Cheap articles, hints on, 190, 194.

Children, washing, 121, 122. Living in the dark, 124. Early retiring and rising of, 126. Cultivation of good manners in, 141, 142. Too great familiarity with, 143, 226. Should acknowledge acts of kindness, 143; ask leave to use others' articles, 143; avoid wounding others' feelings, 143. To be taught to keep silence, 145, 230. Do not surround with too many rules, 145. On making allowances for, 154. Waiting on, 163. On making useful, 163, 252. On paying, for services, 164, 230. On giving younger, to older, 165. Precocity in, 198. Eating too often, 223. To be guarded as to honesty, deceit, and running in debt, 232. Sharing fruits and flowers, 251. See Boys, Female, Girls, and Young children.

Chimneys, smoky, 352.

Christ's character, 169.

Christianity, principles of, identical with democratic, 25, 34.

Churches, ill-ventilated, 196.

Chyle, 89. Converted into arterial blood, 90. From animal and other food, 99.

Cincinnati, education in, 148.

Circulation, in the skin of infants, 113. Effect of cold on, 113, 118, 119. See Blood.

Clark, Dr., on animal diet for very young children, 220.

Cleaning carpets, 303.

Cleanliness, on realizing the importance of, 118. Of the sick, 238.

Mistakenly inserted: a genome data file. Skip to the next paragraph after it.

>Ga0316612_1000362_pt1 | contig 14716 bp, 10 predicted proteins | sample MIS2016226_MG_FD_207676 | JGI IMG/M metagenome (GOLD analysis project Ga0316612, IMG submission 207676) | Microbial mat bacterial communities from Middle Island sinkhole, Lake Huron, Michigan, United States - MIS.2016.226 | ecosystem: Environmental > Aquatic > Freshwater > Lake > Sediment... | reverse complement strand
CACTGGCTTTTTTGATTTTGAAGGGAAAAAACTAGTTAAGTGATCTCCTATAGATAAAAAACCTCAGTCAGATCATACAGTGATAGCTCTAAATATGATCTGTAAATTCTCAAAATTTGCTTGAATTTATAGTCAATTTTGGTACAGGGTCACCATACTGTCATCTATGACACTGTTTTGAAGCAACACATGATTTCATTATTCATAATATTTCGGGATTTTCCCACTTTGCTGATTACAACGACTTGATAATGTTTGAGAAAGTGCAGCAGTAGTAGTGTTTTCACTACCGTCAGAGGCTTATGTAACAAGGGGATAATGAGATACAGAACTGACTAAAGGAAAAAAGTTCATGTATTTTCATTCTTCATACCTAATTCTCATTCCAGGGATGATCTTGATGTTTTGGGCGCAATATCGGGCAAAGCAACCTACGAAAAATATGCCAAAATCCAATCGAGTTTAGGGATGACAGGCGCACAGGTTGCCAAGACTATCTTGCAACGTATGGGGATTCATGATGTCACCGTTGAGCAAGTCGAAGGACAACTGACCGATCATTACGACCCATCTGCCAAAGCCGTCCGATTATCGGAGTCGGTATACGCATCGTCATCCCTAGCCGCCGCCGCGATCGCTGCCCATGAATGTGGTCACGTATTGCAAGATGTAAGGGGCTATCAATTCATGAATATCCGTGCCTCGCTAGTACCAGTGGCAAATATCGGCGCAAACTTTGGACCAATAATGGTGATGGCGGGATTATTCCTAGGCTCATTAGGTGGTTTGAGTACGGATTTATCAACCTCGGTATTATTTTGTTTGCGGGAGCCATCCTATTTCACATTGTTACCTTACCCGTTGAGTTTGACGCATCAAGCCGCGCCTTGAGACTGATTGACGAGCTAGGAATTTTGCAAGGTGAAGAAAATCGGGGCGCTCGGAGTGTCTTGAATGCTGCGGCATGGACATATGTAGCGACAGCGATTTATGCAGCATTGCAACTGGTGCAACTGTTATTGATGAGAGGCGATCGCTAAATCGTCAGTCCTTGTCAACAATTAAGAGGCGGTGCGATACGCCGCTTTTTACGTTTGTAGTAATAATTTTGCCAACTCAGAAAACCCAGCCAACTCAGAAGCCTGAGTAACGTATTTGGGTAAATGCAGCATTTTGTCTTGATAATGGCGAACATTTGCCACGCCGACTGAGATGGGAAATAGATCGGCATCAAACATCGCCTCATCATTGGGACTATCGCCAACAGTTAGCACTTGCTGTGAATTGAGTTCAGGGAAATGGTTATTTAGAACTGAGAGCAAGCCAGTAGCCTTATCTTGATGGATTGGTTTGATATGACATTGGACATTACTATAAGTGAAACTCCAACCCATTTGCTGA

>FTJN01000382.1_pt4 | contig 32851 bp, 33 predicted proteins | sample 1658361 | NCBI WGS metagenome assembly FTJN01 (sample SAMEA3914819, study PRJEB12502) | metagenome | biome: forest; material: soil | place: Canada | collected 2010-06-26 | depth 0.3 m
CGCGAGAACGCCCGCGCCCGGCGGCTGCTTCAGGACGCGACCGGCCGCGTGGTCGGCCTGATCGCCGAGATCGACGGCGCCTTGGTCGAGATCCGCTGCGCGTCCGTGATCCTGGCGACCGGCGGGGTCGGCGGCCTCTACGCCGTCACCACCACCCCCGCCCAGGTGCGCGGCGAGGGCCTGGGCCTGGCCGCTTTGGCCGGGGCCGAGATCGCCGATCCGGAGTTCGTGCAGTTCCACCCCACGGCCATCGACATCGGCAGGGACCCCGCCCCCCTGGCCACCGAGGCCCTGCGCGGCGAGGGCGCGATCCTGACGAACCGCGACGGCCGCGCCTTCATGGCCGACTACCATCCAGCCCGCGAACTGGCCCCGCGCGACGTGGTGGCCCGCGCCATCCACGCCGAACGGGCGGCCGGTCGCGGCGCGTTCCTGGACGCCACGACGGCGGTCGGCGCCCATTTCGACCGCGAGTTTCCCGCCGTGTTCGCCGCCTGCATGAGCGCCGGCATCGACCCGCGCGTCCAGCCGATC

Cleansing articles, 298.

Climbing plants, 339.

Closets, of conveniences, 162. Sliding, 278. For washing utensils, 285. In eating-rooms, 306. In kitchens, 322.

Clothing and clothes, 112. Deficiency of, 113, 129. Excess of, 114. Rule as to, 114. Flannel, 114, 115. Of men and women, compared, 115. Example of English women as to, 117. On changing, next to the body, 120. Girls buying their own, 188. On inconsistent, 189. On washing, 285. Ironing, 295. Whitening, 296. Cleansing, 298. Coloring, 300. See Dress, and Tight dressing.

Coal, 281.

Coats, on folding, 315.

Cobalt, poisoning from, 242.

Cockroaches, 323.

Coffee, see Tea.

Cold, on exposure to, 113, 118. Effect of, on infants, 114.

Cold and hot, food, 103. Drinks, 110.

Collecting of specimens, 253.

Colleges, on the endowment of, 51. On physicians in, 198.

Colors, coloring and, 300. For different complexions, 327.

Combe, Andrew, on drinks, 111. On exercising the brain, 199. On infants, 214. On animal food, 221.

Complexions, colors for the different, 327.

Condiments in food, 99.

Constipation, 235, 237, note.

Constitution, delicacy of, in American females, 41, 45, 47; causes of it, 45, 128. On early attention to the, 49. Duties of wealthy mothers, respecting their children's, 50. Effect of stimulating drinks on the, 107.

Conveniences, on providing, 162. For cooking, 319. See Closets.